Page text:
Any host microcontroller, embedded device or USB serial port-using PC can use this adapter to display text characters and graphics patterns. Its 15-pin DIN connector hooks up to any monitor, including LCDs, and offers 64-256 colors. It can display standard built-in 128-character ASCII characters (fonts in 5 x 7 or 8 x 8 format) in a resolution of 256 x 200 pixels up to 640 x 480 (VGA), and can take 64 user-defined 8 x 8-bitmapped characters. It comes with a USB, TTL or RS-232 serial interface with auto baud rate detection for 300-115.2K baud.
Are they robots or androids? We're not exactly sure. Each talking, gesturing Geminoid looks exactly like a real individual, starting with their creator, professor Hiroshi Ishiguro of Osaka University in Japan.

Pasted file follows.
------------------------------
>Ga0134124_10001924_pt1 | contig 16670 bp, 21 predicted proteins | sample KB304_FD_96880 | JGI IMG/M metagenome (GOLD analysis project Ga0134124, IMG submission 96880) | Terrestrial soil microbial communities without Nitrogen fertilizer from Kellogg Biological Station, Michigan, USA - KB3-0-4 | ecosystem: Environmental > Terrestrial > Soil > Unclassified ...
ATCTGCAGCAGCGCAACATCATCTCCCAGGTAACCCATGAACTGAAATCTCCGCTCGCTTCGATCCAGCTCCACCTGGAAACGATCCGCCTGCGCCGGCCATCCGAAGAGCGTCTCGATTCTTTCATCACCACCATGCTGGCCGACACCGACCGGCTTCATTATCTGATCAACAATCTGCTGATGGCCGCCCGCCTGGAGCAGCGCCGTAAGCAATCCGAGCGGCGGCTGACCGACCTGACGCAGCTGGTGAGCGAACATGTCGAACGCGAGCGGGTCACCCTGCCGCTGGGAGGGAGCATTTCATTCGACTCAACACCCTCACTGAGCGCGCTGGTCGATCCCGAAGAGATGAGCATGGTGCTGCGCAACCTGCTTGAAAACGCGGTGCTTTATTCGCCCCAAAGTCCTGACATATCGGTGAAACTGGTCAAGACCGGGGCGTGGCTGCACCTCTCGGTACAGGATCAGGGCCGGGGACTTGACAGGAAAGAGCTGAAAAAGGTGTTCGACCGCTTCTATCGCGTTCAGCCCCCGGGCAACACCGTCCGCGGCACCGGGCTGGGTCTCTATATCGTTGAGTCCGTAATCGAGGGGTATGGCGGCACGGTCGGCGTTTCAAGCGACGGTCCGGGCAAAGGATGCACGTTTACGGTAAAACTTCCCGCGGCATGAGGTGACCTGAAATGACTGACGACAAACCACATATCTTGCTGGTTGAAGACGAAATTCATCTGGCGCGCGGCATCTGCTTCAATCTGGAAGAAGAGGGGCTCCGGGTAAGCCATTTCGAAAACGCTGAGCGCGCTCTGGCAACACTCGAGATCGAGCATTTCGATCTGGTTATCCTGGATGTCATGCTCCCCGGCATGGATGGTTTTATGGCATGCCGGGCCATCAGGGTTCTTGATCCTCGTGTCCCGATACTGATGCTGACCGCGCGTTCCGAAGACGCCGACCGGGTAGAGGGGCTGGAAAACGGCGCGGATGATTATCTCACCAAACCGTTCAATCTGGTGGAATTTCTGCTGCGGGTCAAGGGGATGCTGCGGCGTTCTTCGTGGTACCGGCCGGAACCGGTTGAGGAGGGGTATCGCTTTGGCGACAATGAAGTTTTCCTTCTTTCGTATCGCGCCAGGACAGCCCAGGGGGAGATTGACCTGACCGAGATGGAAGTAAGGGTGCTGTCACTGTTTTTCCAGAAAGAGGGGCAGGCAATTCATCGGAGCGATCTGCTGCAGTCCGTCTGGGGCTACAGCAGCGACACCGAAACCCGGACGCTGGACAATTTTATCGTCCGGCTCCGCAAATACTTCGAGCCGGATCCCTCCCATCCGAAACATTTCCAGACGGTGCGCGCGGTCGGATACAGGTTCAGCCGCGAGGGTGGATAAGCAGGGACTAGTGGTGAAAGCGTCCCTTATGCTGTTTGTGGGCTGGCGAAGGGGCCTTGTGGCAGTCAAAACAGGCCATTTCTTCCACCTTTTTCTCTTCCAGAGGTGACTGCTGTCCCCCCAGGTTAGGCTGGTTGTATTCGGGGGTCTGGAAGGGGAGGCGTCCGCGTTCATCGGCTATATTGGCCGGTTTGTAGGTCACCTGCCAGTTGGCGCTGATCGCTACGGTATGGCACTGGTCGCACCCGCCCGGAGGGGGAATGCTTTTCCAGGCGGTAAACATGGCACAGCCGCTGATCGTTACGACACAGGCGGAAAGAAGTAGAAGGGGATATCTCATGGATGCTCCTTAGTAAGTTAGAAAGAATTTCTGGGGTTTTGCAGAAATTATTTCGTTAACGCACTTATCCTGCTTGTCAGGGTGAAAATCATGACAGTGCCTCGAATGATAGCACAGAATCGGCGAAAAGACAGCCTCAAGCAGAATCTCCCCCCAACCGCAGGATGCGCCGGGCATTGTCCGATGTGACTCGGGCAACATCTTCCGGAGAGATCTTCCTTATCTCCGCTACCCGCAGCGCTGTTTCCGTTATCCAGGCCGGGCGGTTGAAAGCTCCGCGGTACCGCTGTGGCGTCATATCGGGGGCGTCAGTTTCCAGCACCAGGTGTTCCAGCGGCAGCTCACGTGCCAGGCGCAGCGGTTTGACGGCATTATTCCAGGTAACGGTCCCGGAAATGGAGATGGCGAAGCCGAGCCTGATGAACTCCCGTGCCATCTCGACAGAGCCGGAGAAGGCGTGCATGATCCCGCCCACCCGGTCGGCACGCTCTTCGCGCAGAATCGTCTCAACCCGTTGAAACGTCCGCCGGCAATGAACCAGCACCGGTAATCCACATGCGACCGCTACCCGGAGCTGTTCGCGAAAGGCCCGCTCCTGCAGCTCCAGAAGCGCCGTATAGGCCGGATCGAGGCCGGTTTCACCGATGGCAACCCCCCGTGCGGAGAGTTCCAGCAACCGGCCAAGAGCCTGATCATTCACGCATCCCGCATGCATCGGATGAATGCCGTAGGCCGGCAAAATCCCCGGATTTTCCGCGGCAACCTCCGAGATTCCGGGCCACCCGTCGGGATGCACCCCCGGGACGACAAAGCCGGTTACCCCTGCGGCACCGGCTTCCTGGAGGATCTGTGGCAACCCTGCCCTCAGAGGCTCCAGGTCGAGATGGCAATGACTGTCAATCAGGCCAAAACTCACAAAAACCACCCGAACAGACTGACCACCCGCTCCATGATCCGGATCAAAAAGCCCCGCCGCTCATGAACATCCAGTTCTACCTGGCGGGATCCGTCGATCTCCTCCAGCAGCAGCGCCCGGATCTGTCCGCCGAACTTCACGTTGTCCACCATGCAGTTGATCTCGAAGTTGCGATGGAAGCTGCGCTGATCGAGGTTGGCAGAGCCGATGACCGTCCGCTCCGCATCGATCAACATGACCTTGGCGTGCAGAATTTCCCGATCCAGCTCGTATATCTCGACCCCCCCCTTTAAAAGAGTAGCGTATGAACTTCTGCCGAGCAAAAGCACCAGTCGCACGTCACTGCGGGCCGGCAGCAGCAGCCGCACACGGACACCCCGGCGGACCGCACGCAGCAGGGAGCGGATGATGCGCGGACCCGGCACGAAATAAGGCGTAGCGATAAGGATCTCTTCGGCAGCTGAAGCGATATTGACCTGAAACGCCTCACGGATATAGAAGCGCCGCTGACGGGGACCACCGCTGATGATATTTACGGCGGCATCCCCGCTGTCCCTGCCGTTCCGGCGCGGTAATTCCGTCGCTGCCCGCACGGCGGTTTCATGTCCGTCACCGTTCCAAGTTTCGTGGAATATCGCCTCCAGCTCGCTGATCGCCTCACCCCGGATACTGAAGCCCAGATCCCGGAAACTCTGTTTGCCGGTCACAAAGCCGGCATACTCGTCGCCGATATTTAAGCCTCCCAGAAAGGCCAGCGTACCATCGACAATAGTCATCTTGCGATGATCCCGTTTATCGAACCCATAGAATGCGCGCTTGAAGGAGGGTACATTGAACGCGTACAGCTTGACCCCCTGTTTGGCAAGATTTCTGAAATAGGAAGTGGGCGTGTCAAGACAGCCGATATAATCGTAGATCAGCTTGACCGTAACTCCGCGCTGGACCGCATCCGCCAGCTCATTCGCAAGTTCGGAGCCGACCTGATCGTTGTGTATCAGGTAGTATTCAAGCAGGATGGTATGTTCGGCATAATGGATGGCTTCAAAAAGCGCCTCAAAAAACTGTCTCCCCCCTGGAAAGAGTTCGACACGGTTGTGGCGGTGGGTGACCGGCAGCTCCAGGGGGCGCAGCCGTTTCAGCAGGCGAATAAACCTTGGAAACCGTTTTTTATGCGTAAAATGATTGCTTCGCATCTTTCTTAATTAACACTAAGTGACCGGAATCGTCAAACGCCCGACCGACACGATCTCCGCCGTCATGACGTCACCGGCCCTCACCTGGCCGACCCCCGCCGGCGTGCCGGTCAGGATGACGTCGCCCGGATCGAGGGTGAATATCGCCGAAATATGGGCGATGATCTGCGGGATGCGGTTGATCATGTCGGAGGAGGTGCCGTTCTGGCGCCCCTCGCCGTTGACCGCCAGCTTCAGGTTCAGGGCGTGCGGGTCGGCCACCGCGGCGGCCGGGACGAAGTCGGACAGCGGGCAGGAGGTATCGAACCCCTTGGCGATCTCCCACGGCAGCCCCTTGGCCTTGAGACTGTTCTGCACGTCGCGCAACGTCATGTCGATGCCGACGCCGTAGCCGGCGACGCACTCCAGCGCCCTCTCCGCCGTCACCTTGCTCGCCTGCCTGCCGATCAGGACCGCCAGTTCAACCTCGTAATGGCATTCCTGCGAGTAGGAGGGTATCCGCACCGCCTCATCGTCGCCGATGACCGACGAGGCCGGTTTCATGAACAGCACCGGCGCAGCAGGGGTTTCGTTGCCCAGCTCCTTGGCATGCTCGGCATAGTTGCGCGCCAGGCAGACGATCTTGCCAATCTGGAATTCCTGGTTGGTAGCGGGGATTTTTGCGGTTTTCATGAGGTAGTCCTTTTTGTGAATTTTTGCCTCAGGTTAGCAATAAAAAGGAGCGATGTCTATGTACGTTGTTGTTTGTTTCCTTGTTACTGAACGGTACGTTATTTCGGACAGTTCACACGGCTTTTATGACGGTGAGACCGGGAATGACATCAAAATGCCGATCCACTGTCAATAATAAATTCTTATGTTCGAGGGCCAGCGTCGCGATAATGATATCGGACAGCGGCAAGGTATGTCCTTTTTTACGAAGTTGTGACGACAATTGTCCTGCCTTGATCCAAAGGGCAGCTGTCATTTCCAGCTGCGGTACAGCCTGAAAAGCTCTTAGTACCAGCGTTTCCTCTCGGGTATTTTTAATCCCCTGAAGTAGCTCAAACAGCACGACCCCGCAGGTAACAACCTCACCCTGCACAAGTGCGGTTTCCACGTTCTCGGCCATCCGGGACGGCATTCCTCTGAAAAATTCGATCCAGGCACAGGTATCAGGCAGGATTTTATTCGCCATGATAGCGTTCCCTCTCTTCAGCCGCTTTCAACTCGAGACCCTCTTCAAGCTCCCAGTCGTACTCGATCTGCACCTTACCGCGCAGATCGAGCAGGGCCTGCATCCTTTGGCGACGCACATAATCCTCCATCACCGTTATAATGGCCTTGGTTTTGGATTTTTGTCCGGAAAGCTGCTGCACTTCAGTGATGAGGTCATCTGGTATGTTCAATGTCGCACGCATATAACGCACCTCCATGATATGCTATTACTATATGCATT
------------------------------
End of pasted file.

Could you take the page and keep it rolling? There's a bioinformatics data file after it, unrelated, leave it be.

For industrial control applications, or even a simple assembly line, that machine can go almost 24/7 without a break. But what happens when the task is a little more complex? That’s where the “smart” machine would come in. The smart machine is one that has some simple (or complex in some cases) processing capability to be able to adapt to changing conditions. Such machines are suited for a host of applications, including automotive, aerospace, defense, medical, computers and electronics, telecommunications, consumer goods, and so on. This discussion will examine what’s possible with smart machines, and what tradeoffs need to be made to implement such a solution.